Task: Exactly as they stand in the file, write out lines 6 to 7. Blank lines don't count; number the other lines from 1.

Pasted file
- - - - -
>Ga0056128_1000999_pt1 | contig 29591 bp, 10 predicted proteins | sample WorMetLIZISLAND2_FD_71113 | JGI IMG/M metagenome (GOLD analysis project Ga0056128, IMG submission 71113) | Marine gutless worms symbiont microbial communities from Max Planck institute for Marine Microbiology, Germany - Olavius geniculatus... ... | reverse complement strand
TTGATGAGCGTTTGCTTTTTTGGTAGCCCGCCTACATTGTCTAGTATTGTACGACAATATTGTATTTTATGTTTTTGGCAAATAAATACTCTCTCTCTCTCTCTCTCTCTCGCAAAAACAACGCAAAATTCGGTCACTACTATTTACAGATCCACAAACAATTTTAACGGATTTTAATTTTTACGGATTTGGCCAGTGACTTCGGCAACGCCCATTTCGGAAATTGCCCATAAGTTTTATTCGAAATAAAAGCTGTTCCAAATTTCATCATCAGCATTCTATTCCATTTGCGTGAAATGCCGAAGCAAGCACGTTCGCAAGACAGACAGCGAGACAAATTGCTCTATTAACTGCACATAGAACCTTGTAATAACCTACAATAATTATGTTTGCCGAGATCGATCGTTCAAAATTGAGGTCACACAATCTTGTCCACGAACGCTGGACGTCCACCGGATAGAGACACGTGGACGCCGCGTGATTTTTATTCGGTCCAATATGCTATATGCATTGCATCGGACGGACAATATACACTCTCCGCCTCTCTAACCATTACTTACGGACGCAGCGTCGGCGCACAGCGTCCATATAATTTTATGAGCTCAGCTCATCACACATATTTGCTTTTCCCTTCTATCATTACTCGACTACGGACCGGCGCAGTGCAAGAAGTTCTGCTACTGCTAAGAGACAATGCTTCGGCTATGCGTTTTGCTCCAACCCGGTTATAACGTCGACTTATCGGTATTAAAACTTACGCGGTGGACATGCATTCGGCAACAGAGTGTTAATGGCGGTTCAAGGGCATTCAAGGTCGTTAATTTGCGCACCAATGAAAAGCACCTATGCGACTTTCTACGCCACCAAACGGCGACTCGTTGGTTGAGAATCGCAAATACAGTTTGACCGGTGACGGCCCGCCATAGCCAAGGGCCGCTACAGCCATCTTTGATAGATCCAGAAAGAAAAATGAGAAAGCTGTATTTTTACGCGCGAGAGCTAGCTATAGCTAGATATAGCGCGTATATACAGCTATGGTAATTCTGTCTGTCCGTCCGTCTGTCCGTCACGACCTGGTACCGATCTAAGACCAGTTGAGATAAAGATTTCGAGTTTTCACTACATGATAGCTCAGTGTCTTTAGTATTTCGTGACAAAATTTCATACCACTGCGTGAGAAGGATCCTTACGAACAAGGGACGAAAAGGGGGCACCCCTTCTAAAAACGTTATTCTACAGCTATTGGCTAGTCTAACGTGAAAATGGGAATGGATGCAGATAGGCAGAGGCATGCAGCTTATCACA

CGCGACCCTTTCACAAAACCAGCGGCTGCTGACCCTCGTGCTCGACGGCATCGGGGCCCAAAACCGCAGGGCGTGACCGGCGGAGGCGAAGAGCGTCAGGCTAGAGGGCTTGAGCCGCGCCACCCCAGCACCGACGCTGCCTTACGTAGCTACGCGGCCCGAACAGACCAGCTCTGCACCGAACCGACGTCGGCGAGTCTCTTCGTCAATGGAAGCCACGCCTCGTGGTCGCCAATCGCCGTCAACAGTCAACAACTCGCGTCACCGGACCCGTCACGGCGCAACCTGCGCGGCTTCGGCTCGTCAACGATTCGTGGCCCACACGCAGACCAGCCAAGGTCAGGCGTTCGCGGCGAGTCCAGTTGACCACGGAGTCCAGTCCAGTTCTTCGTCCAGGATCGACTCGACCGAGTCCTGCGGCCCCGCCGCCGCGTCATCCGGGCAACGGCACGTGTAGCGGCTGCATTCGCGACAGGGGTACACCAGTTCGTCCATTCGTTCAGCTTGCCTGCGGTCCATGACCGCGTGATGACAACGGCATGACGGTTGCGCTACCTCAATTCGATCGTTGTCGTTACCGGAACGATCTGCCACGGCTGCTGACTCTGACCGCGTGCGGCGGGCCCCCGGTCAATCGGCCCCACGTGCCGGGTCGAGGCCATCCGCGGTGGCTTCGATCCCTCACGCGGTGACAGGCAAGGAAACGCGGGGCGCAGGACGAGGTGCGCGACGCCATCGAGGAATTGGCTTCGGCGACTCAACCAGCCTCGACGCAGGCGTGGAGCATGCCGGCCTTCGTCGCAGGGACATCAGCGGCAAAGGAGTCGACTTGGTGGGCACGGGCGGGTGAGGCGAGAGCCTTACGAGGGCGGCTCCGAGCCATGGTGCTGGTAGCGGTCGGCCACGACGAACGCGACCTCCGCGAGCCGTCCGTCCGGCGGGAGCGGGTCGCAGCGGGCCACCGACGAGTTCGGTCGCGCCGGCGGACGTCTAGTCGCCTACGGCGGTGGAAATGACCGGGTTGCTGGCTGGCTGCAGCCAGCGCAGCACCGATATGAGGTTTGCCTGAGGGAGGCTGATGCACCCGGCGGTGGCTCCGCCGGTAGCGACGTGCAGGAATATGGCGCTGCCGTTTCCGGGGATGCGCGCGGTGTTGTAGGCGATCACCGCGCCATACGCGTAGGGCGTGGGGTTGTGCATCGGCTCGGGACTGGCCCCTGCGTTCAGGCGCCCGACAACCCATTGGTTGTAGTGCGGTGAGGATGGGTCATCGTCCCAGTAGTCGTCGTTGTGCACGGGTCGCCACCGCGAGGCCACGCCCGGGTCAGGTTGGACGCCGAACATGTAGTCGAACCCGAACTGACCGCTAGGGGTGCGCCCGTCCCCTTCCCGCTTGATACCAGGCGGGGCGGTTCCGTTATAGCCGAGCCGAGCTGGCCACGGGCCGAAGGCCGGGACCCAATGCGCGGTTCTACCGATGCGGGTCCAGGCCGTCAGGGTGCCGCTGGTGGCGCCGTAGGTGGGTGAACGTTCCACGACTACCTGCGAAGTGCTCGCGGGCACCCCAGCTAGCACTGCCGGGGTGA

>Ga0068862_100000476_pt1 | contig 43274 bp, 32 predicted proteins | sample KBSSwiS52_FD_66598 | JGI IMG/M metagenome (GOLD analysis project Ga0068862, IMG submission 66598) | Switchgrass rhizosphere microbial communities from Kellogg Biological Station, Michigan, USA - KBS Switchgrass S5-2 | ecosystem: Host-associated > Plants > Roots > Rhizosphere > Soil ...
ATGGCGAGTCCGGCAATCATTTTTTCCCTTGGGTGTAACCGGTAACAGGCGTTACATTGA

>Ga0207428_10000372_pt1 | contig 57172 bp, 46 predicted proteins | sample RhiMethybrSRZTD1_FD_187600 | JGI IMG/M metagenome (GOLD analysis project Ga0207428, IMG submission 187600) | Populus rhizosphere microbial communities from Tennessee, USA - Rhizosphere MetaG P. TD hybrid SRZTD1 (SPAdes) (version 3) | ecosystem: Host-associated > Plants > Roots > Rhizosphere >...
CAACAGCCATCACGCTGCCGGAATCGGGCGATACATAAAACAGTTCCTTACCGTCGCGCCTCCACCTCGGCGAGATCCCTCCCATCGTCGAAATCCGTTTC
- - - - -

>Ga0207428_10000372_pt1 | contig 57172 bp, 46 predicted proteins | sample RhiMethybrSRZTD1_FD_187600 | JGI IMG/M metagenome (GOLD analysis project Ga0207428, IMG submission 187600) | Populus rhizosphere microbial communities from Tennessee, USA - Rhizosphere MetaG P. TD hybrid SRZTD1 (SPAdes) (version 3) | ecosystem: Host-associated > Plants > Roots > Rhizosphere >...
CAACAGCCATCACGCTGCCGGAATCGGGCGATACATAAAACAGTTCCTTACCGTCGCGCCTCCACCTCGGCGAGATCCCTCCCATCGTCGAAATCCGTTTC